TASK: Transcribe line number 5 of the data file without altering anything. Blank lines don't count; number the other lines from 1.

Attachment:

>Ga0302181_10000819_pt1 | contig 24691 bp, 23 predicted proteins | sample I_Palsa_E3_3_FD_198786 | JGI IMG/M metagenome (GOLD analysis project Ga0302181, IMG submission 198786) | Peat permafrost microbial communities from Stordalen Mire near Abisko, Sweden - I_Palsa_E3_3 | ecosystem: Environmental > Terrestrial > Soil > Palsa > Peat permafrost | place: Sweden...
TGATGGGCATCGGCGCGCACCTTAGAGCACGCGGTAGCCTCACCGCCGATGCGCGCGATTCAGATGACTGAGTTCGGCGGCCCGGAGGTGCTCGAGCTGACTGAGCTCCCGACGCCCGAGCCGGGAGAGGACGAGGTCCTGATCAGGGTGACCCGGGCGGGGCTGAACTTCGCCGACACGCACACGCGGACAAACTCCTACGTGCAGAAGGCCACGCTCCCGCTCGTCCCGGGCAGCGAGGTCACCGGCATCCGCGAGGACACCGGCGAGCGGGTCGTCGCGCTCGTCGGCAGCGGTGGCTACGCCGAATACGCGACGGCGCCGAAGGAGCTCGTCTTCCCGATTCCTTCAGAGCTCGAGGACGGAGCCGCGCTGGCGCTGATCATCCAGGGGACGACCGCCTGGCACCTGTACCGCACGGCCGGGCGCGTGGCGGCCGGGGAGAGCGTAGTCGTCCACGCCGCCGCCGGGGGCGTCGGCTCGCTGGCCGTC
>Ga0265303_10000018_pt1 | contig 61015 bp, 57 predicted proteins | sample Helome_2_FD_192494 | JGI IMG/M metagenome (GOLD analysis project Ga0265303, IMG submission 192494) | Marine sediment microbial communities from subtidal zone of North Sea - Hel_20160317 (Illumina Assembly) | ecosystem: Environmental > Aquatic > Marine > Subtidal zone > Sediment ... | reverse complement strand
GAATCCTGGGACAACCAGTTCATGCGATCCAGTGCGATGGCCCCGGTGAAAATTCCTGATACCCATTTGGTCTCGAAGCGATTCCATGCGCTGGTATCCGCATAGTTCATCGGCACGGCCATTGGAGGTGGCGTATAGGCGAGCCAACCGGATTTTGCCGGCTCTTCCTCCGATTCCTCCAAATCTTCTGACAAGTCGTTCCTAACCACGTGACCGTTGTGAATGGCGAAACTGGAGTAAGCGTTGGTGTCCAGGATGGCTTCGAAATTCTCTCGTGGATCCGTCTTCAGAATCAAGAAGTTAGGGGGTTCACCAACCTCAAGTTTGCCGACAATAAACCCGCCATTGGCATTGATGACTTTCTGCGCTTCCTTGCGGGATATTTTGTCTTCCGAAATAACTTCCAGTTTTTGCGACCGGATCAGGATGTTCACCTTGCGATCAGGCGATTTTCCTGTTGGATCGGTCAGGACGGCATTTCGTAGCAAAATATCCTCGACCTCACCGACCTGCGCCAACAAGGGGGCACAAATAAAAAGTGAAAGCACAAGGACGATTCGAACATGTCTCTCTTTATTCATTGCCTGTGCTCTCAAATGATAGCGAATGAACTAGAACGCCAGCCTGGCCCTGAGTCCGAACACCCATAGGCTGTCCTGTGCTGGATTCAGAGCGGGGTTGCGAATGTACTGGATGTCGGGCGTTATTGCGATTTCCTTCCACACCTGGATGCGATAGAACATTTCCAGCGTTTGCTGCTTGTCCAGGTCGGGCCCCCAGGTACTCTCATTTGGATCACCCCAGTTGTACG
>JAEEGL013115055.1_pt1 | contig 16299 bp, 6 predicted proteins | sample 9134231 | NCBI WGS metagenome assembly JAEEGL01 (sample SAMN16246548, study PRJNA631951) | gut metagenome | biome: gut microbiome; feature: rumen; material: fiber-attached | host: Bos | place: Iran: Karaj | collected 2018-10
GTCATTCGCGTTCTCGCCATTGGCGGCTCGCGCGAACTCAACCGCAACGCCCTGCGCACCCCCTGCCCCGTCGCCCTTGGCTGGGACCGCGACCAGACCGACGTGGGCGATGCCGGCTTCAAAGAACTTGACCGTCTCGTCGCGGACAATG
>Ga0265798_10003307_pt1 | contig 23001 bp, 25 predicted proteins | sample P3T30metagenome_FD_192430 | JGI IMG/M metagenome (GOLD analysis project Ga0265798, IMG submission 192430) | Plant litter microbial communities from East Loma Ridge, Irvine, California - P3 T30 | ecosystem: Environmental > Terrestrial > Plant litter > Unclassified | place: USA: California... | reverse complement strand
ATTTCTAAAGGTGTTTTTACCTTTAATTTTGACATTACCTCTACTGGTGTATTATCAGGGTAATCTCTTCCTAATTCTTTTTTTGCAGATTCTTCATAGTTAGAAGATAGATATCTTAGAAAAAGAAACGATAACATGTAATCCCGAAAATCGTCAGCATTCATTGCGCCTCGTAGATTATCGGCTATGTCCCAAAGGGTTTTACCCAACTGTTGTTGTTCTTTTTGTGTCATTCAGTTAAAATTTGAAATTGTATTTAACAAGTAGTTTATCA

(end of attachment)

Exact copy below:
>JAEEGL013115055.1_pt1 | contig 16299 bp, 6 predicted proteins | sample 9134231 | NCBI WGS metagenome assembly JAEEGL01 (sample SAMN16246548, study PRJNA631951) | gut metagenome | biome: gut microbiome; feature: rumen; material: fiber-attached | host: Bos | place: Iran: Karaj | collected 2018-10